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Software Defined Radios Spur Waveform Innovation and Competition

{Editor’s note: This article was provided by Dr. Sungill Kim, Director of Product Management and Strategic Partnerships at TrellisWare Technologies. Dr. Kim explains how software-defined radios uniquely stimulate innovation in the form of waves and competition that amplify the need for military communications.}

Software-defined radio stations (SDRs) have been used for tactical communication for decades, but SDRs still allow innovations in tactical waveforms. The premise of SDR is to abstract the waveform as software so that SDR hardware can be programmed to support many different waveforms – including critical inherited waveforms (such as SINCGARS), current and emerging waves, future waveforms. and future improvements to waveforms.

SDRs differ from radios that have a waveform implementation fixed in application-specific integrated circuits (ASICs). In a radio architecture that uses ASIC waveform chips, waveform upgrades are not possible without changing the hardware. Due to this distinction, SDRs are common to the newest, most capable and most reliable radio stations. For example, the US military’s HMS portfolio has multiple vendors with largely consistent SDR architectures. SOCOM also uses SDR on manual and manpack.

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The widespread use of SDRs by the US military has many advantages. First, the fact that each SDR can support many waveforms encourages competition among commercial signal providers. In fact, the U.S. military uses the paradigm to test and introduce new capabilities every two years, fostering both opportunities and competition between wave suppliers and in turn stimulating innovation.

Another important example is the adoption of TSMTM waveform from the US military. Many of the U.S. Army’s Enrollment Program (PoR) was developed before the Army decided to adopt the TSM. TrellisWare Technologies, Inc. developed the TSM signal format as a commercial product without knowledge of vendor SDR designs. And yet, in short, the form of the TSM signal is transmitted to the platforms of the army package. The TSM waveform is a critical capability for the military, which scales up to hundreds of nodes in a single 1.2 MHz radio frequency channel, providing voice, data, and position location (PLI) information throughout the battalion. The U.S. military has confirmed in field trials that the TSM signal format is stable for the tactical environment.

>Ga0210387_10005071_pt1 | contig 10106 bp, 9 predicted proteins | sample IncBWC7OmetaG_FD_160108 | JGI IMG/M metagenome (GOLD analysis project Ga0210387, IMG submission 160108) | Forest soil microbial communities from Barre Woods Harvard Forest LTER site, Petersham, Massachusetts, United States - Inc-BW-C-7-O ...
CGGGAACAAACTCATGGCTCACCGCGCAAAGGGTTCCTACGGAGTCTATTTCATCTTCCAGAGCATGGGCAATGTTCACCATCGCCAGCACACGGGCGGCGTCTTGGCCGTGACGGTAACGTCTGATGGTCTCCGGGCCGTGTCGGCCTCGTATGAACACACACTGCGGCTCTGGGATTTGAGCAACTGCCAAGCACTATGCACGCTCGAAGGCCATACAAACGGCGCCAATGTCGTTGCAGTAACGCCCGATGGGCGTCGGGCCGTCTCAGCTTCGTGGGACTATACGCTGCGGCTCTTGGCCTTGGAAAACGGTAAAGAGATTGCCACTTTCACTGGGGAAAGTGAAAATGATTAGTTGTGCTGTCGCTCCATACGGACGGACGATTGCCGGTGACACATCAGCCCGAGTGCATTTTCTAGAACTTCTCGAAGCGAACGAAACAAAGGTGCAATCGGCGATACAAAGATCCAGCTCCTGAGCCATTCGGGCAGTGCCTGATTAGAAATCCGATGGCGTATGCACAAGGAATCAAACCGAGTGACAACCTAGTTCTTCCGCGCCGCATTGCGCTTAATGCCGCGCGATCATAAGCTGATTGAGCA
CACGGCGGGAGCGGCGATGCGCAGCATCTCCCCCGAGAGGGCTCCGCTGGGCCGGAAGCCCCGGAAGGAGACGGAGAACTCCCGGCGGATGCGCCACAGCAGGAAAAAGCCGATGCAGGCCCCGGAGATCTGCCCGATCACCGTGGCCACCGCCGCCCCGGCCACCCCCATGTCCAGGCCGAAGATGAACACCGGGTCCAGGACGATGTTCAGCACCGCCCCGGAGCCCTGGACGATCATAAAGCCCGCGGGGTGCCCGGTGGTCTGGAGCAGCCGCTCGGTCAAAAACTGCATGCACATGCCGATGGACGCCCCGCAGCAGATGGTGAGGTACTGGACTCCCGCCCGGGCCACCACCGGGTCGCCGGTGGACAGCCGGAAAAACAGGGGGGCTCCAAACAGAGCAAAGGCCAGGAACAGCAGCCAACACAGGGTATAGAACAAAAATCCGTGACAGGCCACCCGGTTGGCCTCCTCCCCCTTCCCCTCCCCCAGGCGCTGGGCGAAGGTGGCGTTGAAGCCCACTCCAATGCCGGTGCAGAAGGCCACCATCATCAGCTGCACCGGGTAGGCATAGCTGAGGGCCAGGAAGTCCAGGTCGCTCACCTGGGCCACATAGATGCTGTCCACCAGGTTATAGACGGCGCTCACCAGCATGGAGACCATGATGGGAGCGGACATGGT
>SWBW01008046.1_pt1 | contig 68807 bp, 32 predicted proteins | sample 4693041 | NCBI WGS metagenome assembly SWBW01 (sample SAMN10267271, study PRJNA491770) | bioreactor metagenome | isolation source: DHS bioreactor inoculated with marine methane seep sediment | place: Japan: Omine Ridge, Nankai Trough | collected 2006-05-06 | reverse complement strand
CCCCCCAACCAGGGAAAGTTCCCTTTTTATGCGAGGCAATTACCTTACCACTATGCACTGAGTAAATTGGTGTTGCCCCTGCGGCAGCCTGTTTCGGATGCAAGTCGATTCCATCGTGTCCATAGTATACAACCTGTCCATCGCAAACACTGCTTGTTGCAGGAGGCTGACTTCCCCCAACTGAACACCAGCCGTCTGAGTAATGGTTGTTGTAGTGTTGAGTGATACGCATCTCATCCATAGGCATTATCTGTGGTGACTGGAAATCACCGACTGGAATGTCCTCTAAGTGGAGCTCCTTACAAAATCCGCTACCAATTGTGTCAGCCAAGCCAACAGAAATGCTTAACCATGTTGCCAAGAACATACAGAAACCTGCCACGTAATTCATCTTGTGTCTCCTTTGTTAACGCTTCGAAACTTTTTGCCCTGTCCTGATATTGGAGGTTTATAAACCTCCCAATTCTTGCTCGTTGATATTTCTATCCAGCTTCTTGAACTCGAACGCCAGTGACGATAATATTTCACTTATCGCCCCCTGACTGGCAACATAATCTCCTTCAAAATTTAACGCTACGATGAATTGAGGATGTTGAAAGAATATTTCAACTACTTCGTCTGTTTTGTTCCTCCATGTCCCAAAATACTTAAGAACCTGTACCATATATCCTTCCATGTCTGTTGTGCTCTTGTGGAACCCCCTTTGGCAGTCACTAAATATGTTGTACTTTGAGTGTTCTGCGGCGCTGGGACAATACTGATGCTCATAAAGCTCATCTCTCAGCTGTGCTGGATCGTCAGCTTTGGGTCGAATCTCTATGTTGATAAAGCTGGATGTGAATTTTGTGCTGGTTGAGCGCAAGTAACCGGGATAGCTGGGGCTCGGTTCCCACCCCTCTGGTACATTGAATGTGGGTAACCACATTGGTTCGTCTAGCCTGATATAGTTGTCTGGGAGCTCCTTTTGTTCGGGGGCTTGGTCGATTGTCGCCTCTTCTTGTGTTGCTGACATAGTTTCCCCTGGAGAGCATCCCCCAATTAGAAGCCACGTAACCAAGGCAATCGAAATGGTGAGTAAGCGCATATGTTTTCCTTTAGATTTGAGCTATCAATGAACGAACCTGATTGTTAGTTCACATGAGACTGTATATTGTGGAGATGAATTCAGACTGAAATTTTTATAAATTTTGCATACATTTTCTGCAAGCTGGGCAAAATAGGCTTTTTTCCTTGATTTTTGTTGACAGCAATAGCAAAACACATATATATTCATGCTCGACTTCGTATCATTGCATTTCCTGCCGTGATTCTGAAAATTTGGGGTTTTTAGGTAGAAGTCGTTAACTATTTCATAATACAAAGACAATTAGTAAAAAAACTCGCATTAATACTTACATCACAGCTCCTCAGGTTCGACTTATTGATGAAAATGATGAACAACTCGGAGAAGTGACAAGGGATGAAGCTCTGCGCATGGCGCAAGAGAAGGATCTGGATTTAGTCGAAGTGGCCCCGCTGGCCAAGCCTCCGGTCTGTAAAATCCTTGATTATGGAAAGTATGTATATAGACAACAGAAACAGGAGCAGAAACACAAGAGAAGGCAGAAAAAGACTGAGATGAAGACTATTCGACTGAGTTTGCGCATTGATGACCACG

TrellisWare continues to improve the waveform of TSM by innovating new features. SDRs that are already deployed with TSM can be easily upgraded, allowing the user to have the most up-to-date capabilities. Examples of new capabilities could be significant improvements in scope, scalability, and performance. These new innovations can only be delivered to the user quickly and cost-effectively as upgraded software if the user has an SDR.

SDRs allow early testing and field exercises of new abilities and technologies. This early field testing allows for feedback from combatants with sufficient time to modify or adjust the ability to ensure successful deployment. In short, innovation can also be shared with the consumer community, and this is in line with the military’s point of contact model.

SDRs also have the unique ability to support the introduction of technologies to combat emerging threats. The US military must prepare for imminent threats with complex electronic warfare (EW) capabilities. New sustainable waveforms such as Warrior Robust Enhanced Networking Narrowband (WREN NB) or new interference mitigation algorithms can be transferred to existing SDRs. This flexibility and adaptability cannot be achieved with ASIC-based radio architectures.

Another important advantage of the SDR paradigm is that the same waveform can be in many different vendor SDRs by waveform transfer. The presence of a common waveform promotes interoperability between radio stations from different radio providers. Interoperability allows the market to function effectively and expands the radio market. This can be seen in the market of army radio stations, as the adoption of the TSM signal form increases the demand for army radio stations. The interoperability of waveforms also encourages new demand for SDRs. For example, the US military was ready to create a new capability for single-channel SDRs that host the TSM signal format and were confident that there would be no interoperability issues. Many radio providers have been able to respond to this possibility with the confidence that the TSM waveform can be transmitted to their SDRs. In other words, there is a positive feedback between wave innovation and innovation in SDRs.

In conclusion, software-defined radios support the past, present, and future of tactical communications. They are a vital asset for the readiness of our troops and a strategic advantage over our opponents.

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